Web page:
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### A Series Of Kinetic Reactions

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# A Series Of Kinetic Reactions

By | September 2010
Page 1 of 7
In this lab report, we went through a series of kinetic reactions to try and discover the reaction orders of different reactants that were involved with the reaction of Thiosulfate-Countered Oxidation of Iodide by Peroxydislufate, shown as S2O82-(aq) + 2S2O32-(aq) ( 2SO42-(aq) + S4O62-(aq).

However, before we could even begin to comprehend what exactly this reaction was doing or even what exactly we were looking for in this reaction, we needed to start from the beginning and learn more about what exactly kinetics is. In this lab, we were involved with Chemical Kinetics1. Chemical Kinetics is the study of rates of chemical processes. It also investigates how different experimental conditions can influence the speed of the reaction being studied as well as help in the construction of mathematical models that can describe the characteristics of a chemical reaction. A concept that was not directly brought up in class, but the principle was covered was the Law of Mass Action. This law states that the speed of a chemical reaction is proportional to the quantity of the reacting substances.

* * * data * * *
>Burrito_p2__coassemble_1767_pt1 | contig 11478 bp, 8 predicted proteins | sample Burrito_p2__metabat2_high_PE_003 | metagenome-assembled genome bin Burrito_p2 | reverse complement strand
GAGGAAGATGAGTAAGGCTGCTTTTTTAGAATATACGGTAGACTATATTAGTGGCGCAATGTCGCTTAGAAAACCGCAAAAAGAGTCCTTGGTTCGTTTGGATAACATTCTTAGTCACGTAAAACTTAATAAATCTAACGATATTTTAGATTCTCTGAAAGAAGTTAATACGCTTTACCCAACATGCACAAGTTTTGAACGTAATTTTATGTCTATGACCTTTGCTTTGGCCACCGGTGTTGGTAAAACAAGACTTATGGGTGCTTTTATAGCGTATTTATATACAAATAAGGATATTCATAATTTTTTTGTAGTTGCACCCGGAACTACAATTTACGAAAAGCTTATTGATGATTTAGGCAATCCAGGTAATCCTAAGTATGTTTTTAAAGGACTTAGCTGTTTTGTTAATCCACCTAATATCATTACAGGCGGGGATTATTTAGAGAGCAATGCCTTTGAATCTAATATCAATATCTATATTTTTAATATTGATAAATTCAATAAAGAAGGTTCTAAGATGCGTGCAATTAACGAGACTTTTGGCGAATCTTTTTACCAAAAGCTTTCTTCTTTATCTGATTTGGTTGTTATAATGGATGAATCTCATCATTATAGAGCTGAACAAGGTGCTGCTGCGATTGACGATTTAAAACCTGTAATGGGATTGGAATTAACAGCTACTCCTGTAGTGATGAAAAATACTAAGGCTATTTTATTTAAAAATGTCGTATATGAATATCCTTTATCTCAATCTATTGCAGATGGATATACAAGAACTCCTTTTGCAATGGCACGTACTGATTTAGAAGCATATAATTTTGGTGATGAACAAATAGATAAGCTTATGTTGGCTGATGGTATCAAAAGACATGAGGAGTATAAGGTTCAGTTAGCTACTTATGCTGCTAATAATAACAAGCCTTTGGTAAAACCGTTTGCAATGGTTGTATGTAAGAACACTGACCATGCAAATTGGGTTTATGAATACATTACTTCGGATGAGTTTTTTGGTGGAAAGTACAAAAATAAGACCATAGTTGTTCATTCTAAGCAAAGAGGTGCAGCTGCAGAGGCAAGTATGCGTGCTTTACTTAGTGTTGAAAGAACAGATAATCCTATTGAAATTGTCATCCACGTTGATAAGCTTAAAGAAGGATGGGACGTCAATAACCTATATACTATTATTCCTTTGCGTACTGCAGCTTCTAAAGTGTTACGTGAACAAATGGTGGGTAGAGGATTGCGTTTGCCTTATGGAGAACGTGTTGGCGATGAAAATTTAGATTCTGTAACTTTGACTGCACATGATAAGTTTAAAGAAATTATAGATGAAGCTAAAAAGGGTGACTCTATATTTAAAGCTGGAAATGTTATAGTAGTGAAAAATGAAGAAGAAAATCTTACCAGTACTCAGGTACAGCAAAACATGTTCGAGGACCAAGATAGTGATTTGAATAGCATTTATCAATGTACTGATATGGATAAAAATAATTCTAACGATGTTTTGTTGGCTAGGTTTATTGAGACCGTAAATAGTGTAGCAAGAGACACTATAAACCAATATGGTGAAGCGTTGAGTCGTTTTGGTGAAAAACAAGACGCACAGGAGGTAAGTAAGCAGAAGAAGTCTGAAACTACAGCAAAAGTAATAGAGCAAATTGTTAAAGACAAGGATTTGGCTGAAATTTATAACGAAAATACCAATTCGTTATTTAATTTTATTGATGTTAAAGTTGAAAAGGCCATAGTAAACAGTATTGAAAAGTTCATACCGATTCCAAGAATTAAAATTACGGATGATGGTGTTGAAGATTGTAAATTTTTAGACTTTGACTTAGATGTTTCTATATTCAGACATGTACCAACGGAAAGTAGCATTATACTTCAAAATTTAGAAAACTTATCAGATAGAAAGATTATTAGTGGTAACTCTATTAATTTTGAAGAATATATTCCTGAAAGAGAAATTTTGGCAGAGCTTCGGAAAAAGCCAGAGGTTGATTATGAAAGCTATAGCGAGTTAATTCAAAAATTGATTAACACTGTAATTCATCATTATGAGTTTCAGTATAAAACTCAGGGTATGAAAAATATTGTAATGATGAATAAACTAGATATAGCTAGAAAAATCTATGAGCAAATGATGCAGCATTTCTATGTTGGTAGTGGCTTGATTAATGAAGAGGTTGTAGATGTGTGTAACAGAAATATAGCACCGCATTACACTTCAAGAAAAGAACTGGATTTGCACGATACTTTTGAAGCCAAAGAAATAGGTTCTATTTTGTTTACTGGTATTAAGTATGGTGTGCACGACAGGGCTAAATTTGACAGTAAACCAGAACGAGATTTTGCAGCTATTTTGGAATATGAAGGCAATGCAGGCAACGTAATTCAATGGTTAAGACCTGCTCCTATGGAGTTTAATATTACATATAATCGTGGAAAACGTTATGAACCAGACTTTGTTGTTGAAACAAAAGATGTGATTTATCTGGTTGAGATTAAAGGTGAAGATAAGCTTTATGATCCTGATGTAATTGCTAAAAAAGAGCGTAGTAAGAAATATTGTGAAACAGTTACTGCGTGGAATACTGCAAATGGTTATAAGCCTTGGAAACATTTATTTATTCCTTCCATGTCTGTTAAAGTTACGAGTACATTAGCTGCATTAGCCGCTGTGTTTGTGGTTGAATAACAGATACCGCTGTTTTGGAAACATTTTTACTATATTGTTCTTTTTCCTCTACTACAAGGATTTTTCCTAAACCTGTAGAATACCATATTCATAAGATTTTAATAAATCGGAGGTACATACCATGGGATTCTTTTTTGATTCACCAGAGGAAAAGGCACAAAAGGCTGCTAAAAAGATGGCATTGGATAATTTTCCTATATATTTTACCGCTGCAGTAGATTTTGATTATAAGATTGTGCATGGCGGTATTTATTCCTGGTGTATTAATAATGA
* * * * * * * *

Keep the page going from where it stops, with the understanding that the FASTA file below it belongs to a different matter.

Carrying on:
To further understand what Chemical Kinetics is, we needed to know what exactly a rate, or rate of reaction is2. A rate of reaction for a reactant or product is defined as how fast a reaction takes to place. For example, the oxidation of iron is a slow reaction that can take years, but the combustion or butane in a fire is a reaction that takes place in fractions of a second. For every chemical reaction, there is a rate equation3, which is an equation that links the reaction rate with concentrations or pressures of reactants and constant parameters. For every generic reaction A + B ( C, the rate is given as r = k [A] m[B]n. In which A and B is the concentration of the related reactants in molarities, k is the rate of proportionality constant, m is the reaction order for substance A, n is the reaction order for substance B, and r is rate at which the reaction takes to occur....

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